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Psychology case studies - part one

Three Nottingham alumni give an insight into their work in professional psychology and offer advice on getting into their career area.


Clinical psychology

Amy Ashton, UoN alumna

Amy Aston

What is your current role and what does it involve?

I am a clinical psychologist currently based in forensic inpatient services. I work across a secure male personality disorder service, providing input into several wards that are designed for assessment, treatment, high dependency, and pre-discharge.

One of the great things about my role is the variety it brings; I have a caseload of patients I see on a one-to-one basis, support the running of therapy groups, offer supervision and consultation, attend team meetings, and deliver training to staff.

My primary role is to assess, understand, and reduce patients’ risk, alongside supporting them with skills to get their needs met in a healthy way, improve relationships, and enhance their mental wellbeing.


How did you become a clinical psychologist?

I initially completed my undergraduate degree in psychology before gaining several years work experience as a support worker, honorary assistant psychologist, and full-time paid assistant psychologist. I did not complete a masters degree, although many do, and this can be advantageous but is not always absolutely necessary.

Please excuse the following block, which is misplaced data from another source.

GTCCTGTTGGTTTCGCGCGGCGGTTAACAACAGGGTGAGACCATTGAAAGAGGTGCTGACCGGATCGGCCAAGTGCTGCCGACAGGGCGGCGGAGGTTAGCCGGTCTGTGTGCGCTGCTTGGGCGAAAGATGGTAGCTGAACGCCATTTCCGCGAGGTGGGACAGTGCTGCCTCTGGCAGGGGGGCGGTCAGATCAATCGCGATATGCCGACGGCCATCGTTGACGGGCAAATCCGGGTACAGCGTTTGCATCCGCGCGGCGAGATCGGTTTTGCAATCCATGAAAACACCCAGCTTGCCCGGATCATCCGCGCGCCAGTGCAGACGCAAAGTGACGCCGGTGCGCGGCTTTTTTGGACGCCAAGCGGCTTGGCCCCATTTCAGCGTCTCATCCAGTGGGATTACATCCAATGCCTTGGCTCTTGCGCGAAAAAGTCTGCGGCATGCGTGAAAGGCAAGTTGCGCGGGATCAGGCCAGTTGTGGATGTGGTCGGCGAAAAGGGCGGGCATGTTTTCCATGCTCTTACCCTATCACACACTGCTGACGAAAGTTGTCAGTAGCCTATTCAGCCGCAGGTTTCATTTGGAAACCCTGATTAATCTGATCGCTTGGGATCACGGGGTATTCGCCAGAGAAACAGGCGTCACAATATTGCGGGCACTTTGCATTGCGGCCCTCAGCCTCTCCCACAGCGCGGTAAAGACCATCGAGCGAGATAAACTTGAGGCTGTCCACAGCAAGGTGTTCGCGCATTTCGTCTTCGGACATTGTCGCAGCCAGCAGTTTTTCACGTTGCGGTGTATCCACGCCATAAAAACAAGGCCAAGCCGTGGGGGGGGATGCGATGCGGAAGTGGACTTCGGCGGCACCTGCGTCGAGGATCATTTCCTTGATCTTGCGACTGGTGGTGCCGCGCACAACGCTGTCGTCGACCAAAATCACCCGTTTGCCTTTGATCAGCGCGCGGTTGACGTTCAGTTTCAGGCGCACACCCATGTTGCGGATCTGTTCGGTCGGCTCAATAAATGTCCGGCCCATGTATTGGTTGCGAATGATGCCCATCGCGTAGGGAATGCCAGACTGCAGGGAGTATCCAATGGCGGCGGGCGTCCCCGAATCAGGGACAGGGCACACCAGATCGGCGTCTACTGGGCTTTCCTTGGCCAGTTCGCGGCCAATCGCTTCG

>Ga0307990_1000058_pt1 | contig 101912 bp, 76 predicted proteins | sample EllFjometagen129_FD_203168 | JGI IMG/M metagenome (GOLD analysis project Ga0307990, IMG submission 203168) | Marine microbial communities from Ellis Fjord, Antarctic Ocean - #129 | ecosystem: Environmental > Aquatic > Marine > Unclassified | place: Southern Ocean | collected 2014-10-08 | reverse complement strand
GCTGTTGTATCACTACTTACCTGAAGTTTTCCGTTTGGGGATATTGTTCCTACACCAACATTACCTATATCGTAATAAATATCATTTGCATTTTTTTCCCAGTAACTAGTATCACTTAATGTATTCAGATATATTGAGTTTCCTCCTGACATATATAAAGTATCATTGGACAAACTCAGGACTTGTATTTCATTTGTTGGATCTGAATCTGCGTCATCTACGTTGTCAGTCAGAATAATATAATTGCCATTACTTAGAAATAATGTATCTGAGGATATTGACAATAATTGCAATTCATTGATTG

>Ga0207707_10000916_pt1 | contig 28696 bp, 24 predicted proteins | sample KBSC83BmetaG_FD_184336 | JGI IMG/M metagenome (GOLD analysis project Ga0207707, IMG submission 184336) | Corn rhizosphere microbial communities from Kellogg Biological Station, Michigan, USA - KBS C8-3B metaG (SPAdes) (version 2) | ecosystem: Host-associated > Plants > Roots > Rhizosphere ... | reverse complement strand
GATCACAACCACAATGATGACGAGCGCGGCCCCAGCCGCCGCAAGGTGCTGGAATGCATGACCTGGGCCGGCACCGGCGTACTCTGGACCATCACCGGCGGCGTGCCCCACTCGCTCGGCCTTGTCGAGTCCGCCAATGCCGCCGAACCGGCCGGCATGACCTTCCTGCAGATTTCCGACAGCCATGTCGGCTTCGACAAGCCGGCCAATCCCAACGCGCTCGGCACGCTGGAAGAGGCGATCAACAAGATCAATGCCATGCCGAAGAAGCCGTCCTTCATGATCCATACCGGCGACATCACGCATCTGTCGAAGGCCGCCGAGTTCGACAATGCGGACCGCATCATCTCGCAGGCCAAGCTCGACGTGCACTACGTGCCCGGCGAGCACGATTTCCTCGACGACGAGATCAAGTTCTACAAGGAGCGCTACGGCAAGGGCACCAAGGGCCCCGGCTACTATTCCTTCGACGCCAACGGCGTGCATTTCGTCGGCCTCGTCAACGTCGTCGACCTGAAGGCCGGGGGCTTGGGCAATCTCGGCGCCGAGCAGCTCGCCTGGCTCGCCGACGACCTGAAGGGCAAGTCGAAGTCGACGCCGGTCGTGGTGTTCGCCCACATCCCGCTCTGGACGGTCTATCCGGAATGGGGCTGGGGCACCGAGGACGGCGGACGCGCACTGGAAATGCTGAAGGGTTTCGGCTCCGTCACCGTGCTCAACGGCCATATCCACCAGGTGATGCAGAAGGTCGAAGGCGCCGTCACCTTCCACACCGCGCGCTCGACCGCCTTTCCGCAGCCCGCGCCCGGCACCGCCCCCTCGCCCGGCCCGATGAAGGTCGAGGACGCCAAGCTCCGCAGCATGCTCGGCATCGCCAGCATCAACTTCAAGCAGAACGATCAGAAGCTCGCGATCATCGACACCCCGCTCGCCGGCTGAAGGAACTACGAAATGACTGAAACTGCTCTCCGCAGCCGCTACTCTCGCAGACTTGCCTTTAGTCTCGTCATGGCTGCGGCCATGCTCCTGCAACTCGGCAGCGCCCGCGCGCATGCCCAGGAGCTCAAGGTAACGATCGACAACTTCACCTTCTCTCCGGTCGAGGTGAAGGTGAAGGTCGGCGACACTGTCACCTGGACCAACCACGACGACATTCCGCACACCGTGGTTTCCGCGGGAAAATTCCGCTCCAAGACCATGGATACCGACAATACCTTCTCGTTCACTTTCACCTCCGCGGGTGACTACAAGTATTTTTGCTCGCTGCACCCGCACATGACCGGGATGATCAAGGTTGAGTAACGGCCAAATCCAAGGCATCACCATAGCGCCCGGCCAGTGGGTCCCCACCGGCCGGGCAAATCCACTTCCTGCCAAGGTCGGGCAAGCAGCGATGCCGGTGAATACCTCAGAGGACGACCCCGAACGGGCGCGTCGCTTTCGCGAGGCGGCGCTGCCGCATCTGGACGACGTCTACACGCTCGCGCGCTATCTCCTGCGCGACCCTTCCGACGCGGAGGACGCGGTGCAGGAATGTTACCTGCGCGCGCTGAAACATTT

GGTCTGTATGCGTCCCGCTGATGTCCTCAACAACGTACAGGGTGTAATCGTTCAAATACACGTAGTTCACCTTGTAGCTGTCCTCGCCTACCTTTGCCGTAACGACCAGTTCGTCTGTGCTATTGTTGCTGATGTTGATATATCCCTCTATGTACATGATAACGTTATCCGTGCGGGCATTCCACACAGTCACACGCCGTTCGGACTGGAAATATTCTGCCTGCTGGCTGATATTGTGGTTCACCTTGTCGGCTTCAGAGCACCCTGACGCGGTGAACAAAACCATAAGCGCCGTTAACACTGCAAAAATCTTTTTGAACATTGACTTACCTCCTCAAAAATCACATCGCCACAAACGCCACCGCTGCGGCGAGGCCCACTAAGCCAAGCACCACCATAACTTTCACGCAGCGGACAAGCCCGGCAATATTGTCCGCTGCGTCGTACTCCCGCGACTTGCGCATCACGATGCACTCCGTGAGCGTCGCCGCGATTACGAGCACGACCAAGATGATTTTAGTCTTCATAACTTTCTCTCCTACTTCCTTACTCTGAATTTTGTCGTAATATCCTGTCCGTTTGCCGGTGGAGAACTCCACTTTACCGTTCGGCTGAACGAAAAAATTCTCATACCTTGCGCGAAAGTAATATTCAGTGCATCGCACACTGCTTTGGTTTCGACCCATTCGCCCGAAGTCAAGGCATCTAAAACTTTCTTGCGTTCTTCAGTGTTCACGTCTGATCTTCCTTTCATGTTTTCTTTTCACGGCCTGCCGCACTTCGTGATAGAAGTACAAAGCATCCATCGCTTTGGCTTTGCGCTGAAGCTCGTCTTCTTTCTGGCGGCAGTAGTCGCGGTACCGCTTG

I completed my doctoral training in clinical psychology around four years after I finished my undergraduate degree, which takes three years. This involves a combination of university work, placements, and completing a thesis research project. The doctorate in clinical psychology is currently the only way to qualify as a clinical psychologist in the UK.

What advice would you give someone considering a career in clinical psychology?

The first thing I would say is don’t feel immediately put off by all the stories you hear about how competitive it is. It is true that there are many great candidates, but if you are able to put the time and commitment into learning and seeking relevant experience then there is no reason for it to be unachievable.

I would advise initially gaining work as a support worker, shadowing psychologists, and reading about key aspects of clinical psychology such as formulation and trauma, and any therapeutic approaches you find interesting. Finally, talk to psychologists and find out as much as you can about the role.